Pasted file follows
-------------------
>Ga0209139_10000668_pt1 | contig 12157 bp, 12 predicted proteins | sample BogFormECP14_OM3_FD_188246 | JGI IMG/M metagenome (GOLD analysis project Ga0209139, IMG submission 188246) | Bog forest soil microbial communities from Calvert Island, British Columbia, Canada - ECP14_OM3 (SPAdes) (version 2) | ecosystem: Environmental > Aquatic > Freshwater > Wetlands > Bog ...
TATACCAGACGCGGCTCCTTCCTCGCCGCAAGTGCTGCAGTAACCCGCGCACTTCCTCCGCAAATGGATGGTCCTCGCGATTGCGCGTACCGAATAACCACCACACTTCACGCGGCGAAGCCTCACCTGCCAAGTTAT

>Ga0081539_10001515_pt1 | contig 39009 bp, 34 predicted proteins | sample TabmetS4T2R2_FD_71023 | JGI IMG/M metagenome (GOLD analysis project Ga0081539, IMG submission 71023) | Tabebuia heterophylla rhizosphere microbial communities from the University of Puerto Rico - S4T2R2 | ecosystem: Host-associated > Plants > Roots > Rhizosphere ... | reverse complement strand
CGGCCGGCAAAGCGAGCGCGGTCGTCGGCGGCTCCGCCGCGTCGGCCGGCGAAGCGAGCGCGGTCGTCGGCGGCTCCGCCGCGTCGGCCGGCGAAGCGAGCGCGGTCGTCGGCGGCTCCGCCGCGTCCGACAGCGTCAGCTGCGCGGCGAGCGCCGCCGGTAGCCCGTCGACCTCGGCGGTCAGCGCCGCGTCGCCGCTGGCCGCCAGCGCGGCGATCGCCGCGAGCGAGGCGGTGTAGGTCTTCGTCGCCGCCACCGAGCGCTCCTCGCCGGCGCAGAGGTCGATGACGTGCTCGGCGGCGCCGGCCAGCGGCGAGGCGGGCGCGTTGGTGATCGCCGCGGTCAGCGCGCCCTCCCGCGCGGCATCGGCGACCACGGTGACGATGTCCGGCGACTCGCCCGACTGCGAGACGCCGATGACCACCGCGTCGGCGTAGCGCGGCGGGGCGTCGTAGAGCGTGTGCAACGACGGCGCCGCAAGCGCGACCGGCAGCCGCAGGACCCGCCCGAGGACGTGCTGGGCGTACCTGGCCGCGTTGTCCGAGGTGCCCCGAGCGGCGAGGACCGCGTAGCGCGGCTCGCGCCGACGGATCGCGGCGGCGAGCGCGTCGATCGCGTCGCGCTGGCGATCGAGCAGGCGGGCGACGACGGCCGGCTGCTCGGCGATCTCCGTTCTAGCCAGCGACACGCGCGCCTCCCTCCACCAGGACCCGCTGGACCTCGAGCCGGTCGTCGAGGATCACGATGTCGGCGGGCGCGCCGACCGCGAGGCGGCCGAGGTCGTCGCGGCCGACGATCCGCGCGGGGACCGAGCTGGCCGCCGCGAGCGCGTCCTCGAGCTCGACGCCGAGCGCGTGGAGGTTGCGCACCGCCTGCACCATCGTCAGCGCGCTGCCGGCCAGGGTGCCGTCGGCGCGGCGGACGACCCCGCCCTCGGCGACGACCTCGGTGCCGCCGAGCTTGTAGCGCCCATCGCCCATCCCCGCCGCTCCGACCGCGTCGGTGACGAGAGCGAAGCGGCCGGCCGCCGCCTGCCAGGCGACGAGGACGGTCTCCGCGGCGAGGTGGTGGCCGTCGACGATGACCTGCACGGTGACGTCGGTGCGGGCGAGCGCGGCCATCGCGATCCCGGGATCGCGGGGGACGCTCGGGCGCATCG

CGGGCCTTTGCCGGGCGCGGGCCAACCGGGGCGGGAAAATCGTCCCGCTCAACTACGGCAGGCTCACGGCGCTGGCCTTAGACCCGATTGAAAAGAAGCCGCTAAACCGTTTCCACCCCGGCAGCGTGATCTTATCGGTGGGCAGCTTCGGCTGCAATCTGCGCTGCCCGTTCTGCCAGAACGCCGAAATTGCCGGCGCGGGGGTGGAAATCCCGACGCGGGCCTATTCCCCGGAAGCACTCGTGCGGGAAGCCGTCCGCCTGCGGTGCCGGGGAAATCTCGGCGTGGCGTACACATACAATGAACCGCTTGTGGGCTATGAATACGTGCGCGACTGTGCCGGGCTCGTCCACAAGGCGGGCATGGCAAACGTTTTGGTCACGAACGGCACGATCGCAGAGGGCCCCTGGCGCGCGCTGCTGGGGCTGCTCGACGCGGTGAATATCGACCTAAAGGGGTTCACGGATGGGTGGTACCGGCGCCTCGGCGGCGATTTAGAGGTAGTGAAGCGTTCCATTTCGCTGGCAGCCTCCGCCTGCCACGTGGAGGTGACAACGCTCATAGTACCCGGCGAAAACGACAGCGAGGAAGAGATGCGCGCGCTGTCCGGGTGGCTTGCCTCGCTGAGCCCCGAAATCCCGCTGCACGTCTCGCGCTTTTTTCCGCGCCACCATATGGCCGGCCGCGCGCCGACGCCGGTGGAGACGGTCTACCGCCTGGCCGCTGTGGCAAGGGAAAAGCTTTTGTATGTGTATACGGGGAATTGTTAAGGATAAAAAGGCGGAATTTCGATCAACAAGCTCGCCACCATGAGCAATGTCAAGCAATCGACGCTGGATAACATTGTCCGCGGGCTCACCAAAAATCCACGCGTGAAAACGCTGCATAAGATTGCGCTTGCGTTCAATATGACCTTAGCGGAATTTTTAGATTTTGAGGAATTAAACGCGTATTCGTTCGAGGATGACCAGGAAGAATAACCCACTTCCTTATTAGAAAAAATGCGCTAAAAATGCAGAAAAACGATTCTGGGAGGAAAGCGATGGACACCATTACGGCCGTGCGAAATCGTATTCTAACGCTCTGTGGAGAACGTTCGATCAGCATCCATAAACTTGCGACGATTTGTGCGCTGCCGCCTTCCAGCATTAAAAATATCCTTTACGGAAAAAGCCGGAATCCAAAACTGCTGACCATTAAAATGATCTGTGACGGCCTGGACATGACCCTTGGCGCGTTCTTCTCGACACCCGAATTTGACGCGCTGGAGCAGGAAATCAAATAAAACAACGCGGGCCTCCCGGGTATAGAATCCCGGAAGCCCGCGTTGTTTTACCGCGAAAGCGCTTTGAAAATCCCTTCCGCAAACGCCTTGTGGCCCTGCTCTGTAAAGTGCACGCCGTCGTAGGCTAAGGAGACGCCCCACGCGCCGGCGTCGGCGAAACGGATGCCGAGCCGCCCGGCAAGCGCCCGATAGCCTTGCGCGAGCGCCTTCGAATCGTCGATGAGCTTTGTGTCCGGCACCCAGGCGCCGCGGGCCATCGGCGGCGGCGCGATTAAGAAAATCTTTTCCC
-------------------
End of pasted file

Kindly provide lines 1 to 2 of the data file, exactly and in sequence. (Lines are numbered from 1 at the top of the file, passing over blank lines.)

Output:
>Ga0209139_10000668_pt1 | contig 12157 bp, 12 predicted proteins | sample BogFormECP14_OM3_FD_188246 | JGI IMG/M metagenome (GOLD analysis project Ga0209139, IMG submission 188246) | Bog forest soil microbial communities from Calvert Island, British Columbia, Canada - ECP14_OM3 (SPAdes) (version 2) | ecosystem: Environmental > Aquatic > Freshwater > Wetlands > Bog ...
TATACCAGACGCGGCTCCTTCCTCGCCGCAAGTGCTGCAGTAACCCGCGCACTTCCTCCGCAAATGGATGGTCCTCGCGATTGCGCGTACCGAATAACCACCACACTTCACGCGGCGAAGCCTCACCTGCCAAGTTAT